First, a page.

Our Experts Answer:
Firstly, inform your insurance company that the house is a rental or they may assume the dwelling is owner occupied. This will ensure the appropriate premium is charged and the additional risks associated with rental properties are taken into consideration.
Accidental damage by tenants is generally covered if the insurer is aware the house is a rental property, like if the tenant accidentally drops a hot iron onto lino flooring causing a burn mark. However of greater concern to all involved is ‘malicious’ or ‘intentional’ damage by tenants. Some policies automatically provide cover for this type of damage while other allow for cover to be purchased for an additional premium. However, many policies give no cover at all for this type of loss. There are also sometimes conditions known as “Landlord’s Obligations” and these need to be met, you will likely have to provide proof of this at claim time. These conditions may include obtaining satisfactory references and carrying out regular property inspections. While this can seem a bit over the top, these are acts that a prudent landlord would reasonably be expected to carry out even if they didn’t have insurance as a back-up.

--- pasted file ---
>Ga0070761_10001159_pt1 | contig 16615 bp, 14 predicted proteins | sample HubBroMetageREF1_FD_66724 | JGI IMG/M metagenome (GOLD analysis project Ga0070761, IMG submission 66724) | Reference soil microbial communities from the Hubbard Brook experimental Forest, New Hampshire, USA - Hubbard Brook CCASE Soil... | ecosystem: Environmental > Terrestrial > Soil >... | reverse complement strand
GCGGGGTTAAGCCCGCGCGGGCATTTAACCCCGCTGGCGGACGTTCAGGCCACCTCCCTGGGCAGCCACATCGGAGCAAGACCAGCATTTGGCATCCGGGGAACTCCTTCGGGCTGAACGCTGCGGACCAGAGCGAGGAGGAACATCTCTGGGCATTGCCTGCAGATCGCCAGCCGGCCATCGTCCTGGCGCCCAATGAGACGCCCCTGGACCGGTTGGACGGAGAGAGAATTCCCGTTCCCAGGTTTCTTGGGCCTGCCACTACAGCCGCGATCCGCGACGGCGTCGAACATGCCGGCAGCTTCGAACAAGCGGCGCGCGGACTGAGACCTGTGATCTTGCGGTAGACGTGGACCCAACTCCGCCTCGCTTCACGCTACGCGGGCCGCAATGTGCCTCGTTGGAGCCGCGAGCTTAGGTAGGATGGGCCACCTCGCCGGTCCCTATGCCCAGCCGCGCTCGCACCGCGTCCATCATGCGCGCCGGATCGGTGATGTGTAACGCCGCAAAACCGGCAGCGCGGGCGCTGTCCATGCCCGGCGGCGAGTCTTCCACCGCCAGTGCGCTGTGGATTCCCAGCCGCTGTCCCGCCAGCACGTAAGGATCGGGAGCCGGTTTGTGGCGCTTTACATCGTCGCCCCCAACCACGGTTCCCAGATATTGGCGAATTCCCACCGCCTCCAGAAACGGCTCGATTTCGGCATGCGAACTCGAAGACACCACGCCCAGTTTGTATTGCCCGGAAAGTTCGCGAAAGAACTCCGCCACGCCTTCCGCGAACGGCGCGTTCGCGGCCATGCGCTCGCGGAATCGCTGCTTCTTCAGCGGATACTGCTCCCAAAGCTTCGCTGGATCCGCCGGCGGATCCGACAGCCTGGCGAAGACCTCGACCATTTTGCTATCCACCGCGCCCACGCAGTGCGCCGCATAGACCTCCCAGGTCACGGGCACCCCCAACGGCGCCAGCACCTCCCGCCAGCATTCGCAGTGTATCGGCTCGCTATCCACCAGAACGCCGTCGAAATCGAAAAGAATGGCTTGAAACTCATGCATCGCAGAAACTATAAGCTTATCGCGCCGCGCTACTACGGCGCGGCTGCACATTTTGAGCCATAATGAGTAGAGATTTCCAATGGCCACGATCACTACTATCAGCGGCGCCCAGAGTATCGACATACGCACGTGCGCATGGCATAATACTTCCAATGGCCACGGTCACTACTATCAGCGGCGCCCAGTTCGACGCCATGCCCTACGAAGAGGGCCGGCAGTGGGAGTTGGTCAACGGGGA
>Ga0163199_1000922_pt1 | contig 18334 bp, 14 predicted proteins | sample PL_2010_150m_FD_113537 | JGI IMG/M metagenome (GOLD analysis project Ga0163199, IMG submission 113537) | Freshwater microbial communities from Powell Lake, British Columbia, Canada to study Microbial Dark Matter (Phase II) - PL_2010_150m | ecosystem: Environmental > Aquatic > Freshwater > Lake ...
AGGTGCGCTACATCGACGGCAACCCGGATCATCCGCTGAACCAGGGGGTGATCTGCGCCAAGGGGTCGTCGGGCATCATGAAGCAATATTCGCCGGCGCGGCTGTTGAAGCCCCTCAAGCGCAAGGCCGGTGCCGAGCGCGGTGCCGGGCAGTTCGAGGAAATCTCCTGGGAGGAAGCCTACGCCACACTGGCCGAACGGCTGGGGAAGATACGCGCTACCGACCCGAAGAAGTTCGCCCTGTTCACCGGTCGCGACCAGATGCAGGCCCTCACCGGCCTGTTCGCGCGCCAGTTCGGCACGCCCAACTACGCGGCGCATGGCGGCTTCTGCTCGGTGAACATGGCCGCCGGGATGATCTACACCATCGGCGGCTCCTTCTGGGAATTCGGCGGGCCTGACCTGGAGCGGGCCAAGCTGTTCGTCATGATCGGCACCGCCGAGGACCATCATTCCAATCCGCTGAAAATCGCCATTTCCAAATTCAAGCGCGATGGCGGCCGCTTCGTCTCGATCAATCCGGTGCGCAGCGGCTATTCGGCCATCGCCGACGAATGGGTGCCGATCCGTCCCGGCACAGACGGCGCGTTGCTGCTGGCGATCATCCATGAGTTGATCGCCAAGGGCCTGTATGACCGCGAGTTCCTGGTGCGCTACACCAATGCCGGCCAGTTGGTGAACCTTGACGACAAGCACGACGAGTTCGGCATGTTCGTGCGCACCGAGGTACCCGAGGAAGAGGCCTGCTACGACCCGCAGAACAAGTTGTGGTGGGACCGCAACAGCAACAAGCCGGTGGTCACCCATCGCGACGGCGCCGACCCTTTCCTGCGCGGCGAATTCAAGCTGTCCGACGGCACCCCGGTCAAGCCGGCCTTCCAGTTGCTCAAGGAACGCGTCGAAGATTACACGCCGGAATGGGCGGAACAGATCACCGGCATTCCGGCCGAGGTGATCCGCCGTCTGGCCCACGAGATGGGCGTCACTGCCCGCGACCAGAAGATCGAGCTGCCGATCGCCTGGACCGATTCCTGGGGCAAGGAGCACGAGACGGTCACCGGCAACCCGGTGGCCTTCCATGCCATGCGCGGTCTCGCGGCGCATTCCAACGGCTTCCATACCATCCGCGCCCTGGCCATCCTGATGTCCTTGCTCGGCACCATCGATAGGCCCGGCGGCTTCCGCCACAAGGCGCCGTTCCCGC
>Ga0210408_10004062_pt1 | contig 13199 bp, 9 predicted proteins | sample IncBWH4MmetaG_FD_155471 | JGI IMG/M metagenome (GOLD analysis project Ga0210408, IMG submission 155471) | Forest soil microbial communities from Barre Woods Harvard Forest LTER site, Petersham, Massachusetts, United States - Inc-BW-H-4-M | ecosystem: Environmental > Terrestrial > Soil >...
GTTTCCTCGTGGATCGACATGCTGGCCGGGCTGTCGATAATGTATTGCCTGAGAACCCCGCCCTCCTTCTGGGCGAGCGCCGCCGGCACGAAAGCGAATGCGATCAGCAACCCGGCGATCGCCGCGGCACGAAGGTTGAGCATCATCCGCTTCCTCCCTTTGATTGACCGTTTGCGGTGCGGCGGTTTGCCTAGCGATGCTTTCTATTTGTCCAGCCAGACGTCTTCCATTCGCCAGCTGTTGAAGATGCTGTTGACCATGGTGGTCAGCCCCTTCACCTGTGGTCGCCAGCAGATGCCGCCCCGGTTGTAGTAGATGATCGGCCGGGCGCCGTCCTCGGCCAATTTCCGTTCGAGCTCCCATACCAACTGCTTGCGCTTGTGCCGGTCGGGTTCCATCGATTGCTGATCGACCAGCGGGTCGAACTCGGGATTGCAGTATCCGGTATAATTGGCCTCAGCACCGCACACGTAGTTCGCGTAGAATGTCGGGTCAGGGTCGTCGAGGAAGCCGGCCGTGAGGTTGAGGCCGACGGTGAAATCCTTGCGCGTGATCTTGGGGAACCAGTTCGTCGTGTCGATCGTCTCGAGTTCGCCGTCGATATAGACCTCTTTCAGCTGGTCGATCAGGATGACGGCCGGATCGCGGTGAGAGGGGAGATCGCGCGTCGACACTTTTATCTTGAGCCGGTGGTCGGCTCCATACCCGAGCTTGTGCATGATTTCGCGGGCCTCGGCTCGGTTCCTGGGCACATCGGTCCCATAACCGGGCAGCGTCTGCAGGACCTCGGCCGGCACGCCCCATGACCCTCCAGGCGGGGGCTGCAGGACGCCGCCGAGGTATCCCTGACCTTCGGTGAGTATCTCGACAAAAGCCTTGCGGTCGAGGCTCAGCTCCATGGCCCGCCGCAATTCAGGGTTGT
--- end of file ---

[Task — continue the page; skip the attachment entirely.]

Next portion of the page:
Damage caused by methamphetamine (aka P) labs is also regarded as malicious and intentional. If your policy excludes this kind of damage it will also exclude P lab clean-up costs which can easily reach $20,000 to $30,000. Some insurers provide a limited amount of cover while others with more exclusive products provide incentives for landlords to install a meth production detection device and in return will provide unlimited cover for clean-up costs. While the house is being repaired there is every chance you may not be able rent it out, so you are also losing rental income. Make sure your policy includes a ‘Loss of Rent’ benefit which includes income lost as a result of a malicious damage.